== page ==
Providing eloquent warning in this regard was an effusive “press statement” following Buhari’s performance at The Hague, signed by presidential spokesman Femi Adesina, in which he gushed about “Mr. Integrity” and how much the world adores him.
Adesina described witnessing President Buhari around the world as he spoke to various multilateral bodies. And then: “I have been on the entourage of President Muhammadu Buhari to scores of countries round the world, I have seen how he is well respected by global leaders, and how that reverence rubs off on Nigeria. I tell you, despite all the challenges our country currently faces, we have a leader the world adulates. His honesty, integrity, transparency, love for his country, personal discipline, and many others, are stuff that fairy tales are made of.”
Mr. Adesina misunderstands, or is mischievous about, two things. The first is the nature of international engagement. When a Head of State or Government addresses an international forum, it is normally followed by applause, sometimes even a standing one. That is normal diplomatic practice, and only arrogance, ignorance or mischief can interpret it as personal approval. I have sat through thousands of such speeches: both heroes and scoundrels are accorded the same reception.
To be sure, some speeches are less pretentious or perfunctory than others. Some speakers are potent orators, while others describe genuine accomplishments.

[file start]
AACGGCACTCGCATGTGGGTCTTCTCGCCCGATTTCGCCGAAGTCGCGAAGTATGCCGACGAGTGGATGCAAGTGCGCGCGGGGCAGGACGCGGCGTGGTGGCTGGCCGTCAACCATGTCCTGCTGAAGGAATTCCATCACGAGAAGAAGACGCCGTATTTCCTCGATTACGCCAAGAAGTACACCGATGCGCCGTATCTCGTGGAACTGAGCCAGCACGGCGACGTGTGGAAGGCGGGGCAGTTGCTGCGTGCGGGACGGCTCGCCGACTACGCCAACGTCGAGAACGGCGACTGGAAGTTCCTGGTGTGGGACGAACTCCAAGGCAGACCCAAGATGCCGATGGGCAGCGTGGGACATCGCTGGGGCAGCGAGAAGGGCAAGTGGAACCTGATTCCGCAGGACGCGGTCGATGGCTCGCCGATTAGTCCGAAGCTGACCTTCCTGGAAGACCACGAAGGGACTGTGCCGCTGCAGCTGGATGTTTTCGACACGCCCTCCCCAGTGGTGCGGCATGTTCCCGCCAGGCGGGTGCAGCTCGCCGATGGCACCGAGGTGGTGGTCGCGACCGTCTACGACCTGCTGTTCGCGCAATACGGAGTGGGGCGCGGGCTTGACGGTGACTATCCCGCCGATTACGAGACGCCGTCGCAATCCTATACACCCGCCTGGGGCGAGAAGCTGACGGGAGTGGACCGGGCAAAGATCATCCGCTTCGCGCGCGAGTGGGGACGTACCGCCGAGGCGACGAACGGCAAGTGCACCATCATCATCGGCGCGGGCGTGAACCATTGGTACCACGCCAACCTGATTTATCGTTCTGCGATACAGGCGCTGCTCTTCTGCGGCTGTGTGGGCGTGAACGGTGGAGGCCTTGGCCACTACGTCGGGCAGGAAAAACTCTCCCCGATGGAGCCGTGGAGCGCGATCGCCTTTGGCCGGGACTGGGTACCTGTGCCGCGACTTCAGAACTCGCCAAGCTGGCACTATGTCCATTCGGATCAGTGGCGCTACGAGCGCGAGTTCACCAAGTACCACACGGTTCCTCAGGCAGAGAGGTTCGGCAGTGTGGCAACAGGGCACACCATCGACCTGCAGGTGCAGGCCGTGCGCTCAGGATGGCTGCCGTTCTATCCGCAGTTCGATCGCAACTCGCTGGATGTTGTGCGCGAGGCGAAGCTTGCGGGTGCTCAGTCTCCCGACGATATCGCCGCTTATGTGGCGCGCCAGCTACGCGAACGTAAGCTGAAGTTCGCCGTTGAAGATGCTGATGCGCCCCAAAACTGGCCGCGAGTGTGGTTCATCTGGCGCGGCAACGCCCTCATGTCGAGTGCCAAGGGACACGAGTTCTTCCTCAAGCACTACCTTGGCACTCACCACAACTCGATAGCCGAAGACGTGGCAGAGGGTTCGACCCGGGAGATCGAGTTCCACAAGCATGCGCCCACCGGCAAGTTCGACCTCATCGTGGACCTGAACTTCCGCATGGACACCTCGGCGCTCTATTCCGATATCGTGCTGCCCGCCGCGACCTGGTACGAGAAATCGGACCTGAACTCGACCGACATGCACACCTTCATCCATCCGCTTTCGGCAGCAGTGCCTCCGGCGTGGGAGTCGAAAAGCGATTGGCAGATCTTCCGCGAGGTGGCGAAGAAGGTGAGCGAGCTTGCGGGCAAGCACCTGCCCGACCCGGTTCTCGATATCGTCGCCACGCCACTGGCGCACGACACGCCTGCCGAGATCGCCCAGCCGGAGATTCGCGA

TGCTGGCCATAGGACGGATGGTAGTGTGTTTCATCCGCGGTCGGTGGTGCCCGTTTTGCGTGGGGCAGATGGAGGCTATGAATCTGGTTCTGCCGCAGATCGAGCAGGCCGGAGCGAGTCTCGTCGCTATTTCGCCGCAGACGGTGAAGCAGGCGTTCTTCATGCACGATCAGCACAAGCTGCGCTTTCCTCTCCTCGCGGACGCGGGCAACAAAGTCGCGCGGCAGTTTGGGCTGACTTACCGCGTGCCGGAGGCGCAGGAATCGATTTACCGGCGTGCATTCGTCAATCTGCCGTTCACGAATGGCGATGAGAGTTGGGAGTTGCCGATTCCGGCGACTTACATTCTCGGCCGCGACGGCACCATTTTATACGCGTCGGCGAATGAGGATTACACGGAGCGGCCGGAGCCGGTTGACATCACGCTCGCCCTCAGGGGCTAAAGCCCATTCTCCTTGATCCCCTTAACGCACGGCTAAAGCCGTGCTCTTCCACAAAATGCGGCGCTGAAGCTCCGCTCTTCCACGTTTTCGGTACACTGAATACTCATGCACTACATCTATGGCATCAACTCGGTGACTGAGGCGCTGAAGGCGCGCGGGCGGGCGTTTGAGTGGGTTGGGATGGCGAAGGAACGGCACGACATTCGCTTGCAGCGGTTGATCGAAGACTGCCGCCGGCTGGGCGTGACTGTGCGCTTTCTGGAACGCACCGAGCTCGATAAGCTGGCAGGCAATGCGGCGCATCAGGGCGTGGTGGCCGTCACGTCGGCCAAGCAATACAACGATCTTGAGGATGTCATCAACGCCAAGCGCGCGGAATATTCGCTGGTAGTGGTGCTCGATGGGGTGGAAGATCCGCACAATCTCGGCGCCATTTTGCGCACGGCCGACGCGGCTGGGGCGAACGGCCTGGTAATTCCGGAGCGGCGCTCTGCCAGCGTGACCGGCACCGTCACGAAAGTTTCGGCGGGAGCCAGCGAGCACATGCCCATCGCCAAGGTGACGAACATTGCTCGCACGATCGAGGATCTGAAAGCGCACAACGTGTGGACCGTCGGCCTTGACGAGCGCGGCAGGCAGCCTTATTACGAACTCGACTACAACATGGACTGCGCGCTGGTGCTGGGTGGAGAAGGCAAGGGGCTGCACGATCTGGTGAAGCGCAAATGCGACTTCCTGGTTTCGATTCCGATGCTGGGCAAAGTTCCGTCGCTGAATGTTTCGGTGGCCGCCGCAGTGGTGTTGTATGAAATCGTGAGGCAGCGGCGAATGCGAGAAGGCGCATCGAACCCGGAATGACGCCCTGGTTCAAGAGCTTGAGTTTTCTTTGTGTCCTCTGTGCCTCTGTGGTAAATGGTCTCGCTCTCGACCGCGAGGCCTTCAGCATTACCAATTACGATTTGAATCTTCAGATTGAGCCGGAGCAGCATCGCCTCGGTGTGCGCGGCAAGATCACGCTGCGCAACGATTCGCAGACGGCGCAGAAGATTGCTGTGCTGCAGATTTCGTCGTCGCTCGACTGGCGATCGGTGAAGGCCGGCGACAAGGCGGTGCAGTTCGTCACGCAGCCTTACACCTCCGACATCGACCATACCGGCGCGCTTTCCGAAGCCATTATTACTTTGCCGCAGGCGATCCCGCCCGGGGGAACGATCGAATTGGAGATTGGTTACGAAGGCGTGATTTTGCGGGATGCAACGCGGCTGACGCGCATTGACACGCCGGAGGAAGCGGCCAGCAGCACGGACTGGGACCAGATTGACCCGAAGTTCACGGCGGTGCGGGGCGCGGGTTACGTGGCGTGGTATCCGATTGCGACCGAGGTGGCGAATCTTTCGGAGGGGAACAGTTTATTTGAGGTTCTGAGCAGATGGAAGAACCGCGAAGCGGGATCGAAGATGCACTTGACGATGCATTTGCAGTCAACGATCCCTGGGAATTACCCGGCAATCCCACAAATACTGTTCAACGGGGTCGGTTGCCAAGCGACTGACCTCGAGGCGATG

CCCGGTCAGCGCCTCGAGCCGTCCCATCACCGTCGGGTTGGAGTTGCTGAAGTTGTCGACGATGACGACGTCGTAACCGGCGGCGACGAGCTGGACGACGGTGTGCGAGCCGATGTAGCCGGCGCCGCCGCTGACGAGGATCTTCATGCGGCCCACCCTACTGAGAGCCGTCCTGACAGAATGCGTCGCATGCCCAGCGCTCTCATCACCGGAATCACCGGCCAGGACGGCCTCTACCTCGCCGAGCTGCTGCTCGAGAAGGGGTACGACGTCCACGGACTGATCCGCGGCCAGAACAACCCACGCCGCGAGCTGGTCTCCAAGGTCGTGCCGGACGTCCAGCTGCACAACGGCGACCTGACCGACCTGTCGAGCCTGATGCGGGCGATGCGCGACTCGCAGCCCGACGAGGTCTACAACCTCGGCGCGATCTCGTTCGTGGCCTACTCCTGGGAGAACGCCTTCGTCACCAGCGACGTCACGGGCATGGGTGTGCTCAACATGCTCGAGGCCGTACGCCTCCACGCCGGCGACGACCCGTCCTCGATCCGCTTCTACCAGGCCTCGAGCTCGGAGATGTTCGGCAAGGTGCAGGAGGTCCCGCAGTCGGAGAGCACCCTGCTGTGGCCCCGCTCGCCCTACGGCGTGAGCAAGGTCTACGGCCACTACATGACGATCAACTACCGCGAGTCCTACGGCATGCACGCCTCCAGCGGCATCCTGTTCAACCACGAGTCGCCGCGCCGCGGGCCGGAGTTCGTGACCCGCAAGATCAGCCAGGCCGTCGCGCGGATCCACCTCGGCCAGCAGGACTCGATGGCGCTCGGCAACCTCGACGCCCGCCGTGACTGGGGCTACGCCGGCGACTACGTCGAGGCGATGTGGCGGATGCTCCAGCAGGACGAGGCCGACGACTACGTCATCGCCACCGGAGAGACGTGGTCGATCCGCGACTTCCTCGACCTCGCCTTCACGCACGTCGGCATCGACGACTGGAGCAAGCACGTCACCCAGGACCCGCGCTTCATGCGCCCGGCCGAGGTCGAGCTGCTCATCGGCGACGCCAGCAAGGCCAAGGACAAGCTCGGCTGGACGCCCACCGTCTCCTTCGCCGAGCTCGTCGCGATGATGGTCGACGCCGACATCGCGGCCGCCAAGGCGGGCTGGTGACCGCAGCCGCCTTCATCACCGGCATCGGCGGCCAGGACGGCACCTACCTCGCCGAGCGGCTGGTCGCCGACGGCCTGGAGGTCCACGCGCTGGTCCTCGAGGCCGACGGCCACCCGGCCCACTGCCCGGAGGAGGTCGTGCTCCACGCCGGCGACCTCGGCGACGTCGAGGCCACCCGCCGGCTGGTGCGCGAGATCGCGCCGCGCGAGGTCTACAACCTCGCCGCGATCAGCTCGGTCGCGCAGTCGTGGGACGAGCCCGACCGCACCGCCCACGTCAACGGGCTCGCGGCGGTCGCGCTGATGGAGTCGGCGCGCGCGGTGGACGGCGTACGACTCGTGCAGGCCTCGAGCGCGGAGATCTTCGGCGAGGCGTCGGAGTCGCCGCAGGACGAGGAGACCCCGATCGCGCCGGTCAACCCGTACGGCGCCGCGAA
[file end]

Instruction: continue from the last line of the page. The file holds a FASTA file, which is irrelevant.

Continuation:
The difference with Nigeria today is that there is a clear ramping-up of applause for Buhari by his team that is not in consonance with the feelings of Nigerians. Buhari does not speak to Nigerian audiences, and the real measure of a leader is when he speaks to his own people in a democratic setting. Any leader can pretend and tell lies abroad, and they often do.
Nonetheless, as I have often said in this column, a speech, no matter how elevated the platform on which it is delivered, is not an achievement. That counts twice if the words are penned by a hired wordsmith.
Of Buhari’ speech at the Hague, Adesina was foaming with joy: “The applause was thunderous, as a man of integrity, Mai Gaskiya (the honest man) concluded his address. It was a day of glory for Nigeria, and all Nigerians of goodwill. Truly, a prophet often has more honour outside, than in his own country. But then, this prophet undoubtedly has honour everywhere.”